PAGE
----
If this is the case, the option to appeal to the Upper Tribunal can be the appellant’s next step. 

Examples of what questions are asked at ESA tribunal

There are no standard questions that a Judge can ask you since each case is different.

The questions will be based on the symptoms of your condition and the evidence that you sent the tribunal beforehand.

We’ll give you an example of a set of questions asked at ESA tribunal for someone with, let’s say arthritis and IBS. This way you can get an idea of how the questions are asked.

  • How did you get here today? Did you have to stop on the way? What was the reason for stopping?
  • What are the main things that you want us to look at?
  • How far can you walk without stopping? Can you climb steps without any help?
  • How long can you sit without getting up?
  • Can you extend your arm about your head?
  • Can you please pick up this bottle of water?
  • Can you pick a pound coin up with either hand?
  • Can you use a pen?
  • Do you have a loss of control over your bowels and if so how many times?
  • Do you have to have a change of clothes when you go anywhere? Do you have a change of clothes with you now?
  • Do you undergo any hospital treatments?
  • Is there anything you want to say to us?

Always be polite, listen to each question and answer it as truthfully as you can.

If you don’t know the answer, say so. If you don’t understand the question, say so.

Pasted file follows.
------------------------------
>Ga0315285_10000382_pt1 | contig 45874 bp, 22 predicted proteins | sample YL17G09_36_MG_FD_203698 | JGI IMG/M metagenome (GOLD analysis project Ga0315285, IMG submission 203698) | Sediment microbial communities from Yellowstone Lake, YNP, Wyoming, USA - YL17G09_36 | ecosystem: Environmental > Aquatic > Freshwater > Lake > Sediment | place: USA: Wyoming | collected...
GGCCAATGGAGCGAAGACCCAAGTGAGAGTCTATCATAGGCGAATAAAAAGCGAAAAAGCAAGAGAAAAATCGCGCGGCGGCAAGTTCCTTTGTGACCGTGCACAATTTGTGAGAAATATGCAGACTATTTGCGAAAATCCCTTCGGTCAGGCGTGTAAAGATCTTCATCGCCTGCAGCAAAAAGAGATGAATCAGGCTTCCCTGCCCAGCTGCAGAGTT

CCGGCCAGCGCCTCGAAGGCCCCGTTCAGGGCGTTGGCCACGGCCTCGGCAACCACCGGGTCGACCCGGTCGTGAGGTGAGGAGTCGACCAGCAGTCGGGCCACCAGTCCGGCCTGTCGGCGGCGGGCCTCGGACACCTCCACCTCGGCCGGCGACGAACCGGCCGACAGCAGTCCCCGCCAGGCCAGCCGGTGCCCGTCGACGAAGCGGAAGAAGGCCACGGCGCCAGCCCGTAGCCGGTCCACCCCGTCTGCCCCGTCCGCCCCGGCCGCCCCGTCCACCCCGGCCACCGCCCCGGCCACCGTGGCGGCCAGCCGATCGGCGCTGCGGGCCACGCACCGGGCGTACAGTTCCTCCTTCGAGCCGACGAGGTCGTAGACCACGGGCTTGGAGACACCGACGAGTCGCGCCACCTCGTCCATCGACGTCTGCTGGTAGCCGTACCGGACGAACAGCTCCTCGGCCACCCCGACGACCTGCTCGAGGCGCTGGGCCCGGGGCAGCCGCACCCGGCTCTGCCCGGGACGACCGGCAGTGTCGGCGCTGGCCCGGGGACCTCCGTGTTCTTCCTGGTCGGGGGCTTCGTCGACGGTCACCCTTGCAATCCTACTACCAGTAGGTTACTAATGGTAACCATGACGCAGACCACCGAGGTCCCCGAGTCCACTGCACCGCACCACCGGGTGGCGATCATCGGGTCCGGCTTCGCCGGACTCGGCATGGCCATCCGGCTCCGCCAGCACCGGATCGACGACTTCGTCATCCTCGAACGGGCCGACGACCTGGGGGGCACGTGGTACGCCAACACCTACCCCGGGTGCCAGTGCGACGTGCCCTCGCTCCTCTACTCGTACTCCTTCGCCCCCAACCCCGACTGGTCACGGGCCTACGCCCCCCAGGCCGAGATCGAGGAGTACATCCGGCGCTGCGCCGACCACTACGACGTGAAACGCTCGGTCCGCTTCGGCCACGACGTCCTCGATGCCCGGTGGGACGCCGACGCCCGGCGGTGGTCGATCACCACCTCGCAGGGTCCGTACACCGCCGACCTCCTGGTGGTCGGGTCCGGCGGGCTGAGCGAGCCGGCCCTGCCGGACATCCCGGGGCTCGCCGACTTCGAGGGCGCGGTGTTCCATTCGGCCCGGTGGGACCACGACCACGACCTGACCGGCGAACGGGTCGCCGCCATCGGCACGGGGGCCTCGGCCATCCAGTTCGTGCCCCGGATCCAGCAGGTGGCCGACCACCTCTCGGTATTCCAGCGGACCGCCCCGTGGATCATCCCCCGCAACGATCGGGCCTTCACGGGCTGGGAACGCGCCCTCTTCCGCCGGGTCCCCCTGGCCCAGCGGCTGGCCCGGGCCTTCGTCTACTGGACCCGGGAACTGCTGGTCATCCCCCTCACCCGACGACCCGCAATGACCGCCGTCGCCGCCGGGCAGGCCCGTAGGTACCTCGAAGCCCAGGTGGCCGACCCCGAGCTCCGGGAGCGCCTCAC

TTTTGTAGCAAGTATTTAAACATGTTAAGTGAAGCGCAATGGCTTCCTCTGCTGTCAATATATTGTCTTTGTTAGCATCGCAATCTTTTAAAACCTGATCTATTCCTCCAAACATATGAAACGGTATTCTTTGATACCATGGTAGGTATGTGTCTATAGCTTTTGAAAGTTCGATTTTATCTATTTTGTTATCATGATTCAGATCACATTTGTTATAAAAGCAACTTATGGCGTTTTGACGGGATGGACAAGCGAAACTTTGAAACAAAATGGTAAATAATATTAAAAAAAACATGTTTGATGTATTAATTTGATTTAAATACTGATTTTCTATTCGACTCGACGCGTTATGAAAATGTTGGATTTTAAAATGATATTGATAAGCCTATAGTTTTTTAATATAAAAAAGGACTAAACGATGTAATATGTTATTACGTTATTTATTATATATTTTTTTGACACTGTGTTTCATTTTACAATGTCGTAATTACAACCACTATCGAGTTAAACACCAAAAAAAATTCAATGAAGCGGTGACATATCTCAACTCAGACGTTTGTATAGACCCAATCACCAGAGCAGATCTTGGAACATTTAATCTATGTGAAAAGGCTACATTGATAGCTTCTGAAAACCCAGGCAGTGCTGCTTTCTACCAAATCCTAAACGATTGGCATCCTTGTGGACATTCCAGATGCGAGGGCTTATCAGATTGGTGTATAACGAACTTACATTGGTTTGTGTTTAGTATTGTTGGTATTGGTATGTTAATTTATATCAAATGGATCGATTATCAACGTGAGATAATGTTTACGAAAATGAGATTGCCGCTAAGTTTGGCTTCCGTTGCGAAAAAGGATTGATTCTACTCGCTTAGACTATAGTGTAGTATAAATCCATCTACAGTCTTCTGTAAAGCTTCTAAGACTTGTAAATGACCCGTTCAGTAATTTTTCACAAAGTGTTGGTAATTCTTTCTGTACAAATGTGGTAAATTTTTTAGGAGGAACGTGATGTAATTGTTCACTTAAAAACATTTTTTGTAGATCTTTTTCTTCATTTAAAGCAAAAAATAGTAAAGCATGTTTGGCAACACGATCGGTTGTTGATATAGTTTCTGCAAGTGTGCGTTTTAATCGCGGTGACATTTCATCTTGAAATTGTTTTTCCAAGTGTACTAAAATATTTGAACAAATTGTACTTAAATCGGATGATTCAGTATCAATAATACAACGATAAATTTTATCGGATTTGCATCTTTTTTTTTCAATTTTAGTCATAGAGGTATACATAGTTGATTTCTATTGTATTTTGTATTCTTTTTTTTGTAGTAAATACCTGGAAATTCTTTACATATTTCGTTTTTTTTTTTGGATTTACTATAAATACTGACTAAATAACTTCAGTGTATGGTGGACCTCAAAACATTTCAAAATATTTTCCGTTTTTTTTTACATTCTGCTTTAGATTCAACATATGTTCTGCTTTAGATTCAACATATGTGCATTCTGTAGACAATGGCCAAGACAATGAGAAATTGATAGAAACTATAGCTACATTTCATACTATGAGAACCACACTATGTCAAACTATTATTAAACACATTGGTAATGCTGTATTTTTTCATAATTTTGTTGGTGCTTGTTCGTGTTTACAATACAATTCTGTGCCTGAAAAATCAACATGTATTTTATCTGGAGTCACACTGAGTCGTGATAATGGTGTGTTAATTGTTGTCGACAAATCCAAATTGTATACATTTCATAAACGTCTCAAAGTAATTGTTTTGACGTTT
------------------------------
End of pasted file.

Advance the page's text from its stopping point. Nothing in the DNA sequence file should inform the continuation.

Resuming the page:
It’s sometimes a good idea to think about what things are like from the tribunal’s point of view.

Remember that they are doing these things all the time, day in, day out. Appeal hearings are routine for them.

They arrive in the morning and know that they have a day’s worth of appeals to work through.

Depending on the type of appeal and the expected complexity they may have as little as 20 minutes to determine some cases.

It is very unlikely that, from their point of view, there is anything unusual or special about your case.

It’s also very important to remember the limits of the tribunal’s powers.

Its job is very simple: it has to decide whether the decision that you are appealing again was right, or wrong, and, if it was wrong, what the decision should be, taking into account all the relevant laws. 

DOs and DON’Ts for your ESA tribunal hearing

DO

  • Prepare your case as well as you can.
  • Try to get any written documents to them at least a week before the hearing.
  • Get to the hearing on time
  • Listen to each question and truthfully answer the question that they have asked you
  • Be polite
  • Be straight and honest with them.

DON’T

  • Arrive late at the hearing.
  • Give them piles of extra documents on the day of the hearing.
  • Take your anger out on them (they didn’t make the decision you’re appealing about).
  • Give long speeches about how bad your life is, or how badly the government has treated you.
  • Try to impress the panel.